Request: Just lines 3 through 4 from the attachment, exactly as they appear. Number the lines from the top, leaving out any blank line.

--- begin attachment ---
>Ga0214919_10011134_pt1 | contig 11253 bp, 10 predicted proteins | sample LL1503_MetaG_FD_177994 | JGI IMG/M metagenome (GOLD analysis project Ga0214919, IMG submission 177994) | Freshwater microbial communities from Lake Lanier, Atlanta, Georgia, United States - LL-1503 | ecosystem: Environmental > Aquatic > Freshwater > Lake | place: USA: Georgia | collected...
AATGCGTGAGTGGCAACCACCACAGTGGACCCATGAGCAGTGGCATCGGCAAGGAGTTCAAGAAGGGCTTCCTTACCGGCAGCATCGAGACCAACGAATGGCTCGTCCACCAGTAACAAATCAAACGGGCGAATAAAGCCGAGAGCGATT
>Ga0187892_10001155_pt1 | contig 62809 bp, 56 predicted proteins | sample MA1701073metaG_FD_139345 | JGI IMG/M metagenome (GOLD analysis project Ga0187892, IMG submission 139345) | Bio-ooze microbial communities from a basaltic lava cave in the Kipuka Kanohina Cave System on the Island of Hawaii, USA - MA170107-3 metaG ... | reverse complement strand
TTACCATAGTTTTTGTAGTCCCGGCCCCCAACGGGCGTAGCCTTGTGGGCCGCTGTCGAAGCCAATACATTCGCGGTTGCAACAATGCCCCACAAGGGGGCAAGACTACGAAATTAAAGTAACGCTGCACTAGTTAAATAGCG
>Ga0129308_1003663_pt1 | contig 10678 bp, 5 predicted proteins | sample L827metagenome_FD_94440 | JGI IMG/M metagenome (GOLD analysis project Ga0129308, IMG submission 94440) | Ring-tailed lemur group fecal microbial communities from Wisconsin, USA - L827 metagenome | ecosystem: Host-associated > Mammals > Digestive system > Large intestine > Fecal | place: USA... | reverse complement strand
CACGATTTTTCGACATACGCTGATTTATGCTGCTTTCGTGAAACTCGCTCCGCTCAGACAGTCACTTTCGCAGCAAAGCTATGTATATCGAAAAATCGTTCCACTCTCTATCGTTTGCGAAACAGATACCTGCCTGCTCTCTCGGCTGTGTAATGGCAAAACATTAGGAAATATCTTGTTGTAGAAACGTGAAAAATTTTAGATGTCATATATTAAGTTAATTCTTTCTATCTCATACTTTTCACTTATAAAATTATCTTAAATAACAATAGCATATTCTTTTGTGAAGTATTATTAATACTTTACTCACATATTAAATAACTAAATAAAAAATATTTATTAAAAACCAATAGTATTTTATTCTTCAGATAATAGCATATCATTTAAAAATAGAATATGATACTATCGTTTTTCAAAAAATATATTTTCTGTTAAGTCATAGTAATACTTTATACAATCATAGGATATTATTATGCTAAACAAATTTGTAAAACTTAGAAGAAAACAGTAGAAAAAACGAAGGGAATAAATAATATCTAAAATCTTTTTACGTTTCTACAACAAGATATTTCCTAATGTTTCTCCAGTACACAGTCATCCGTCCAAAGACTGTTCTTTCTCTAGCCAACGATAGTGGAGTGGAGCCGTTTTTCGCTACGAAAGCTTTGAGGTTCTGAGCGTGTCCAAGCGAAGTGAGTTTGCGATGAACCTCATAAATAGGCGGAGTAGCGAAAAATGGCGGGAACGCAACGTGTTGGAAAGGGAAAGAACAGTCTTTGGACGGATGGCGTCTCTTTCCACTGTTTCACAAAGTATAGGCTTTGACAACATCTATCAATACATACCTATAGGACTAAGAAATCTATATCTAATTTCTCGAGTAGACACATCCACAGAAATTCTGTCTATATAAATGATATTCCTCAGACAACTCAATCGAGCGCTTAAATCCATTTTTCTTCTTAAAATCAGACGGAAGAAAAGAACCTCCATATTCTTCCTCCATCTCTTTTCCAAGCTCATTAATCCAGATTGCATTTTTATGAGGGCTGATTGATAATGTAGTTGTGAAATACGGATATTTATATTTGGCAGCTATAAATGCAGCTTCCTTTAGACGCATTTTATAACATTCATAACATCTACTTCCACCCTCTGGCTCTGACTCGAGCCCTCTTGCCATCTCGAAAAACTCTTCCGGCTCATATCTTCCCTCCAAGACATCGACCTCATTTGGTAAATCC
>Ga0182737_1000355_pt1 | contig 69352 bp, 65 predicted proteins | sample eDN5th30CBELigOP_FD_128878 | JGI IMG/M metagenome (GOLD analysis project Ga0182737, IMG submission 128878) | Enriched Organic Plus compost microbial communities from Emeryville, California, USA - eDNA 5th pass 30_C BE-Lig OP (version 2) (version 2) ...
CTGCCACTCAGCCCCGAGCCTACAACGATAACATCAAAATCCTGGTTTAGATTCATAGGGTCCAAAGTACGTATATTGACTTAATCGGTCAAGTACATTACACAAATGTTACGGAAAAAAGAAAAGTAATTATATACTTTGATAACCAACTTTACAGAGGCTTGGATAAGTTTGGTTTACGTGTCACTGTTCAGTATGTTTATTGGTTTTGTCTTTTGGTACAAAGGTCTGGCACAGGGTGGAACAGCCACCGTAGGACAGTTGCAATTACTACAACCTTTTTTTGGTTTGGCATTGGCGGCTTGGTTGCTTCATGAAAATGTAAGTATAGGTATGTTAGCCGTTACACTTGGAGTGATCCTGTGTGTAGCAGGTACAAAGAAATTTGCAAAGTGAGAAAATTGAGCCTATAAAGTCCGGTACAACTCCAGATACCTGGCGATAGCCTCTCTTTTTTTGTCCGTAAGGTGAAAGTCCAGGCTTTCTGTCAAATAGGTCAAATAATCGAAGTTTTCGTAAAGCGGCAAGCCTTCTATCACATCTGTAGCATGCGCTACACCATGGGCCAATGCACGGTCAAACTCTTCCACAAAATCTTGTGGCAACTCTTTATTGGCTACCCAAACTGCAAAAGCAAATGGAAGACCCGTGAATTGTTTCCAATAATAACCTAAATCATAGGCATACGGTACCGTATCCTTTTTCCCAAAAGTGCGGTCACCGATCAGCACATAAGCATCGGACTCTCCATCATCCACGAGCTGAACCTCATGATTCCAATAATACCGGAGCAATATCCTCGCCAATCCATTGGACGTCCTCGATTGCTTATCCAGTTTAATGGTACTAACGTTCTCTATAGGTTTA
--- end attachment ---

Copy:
>Ga0187892_10001155_pt1 | contig 62809 bp, 56 predicted proteins | sample MA1701073metaG_FD_139345 | JGI IMG/M metagenome (GOLD analysis project Ga0187892, IMG submission 139345) | Bio-ooze microbial communities from a basaltic lava cave in the Kipuka Kanohina Cave System on the Island of Hawaii, USA - MA170107-3 metaG ... | reverse complement strand
TTACCATAGTTTTTGTAGTCCCGGCCCCCAACGGGCGTAGCCTTGTGGGCCGCTGTCGAAGCCAATACATTCGCGGTTGCAACAATGCCCCACAAGGGGGCAAGACTACGAAATTAAAGTAACGCTGCACTAGTTAAATAGCG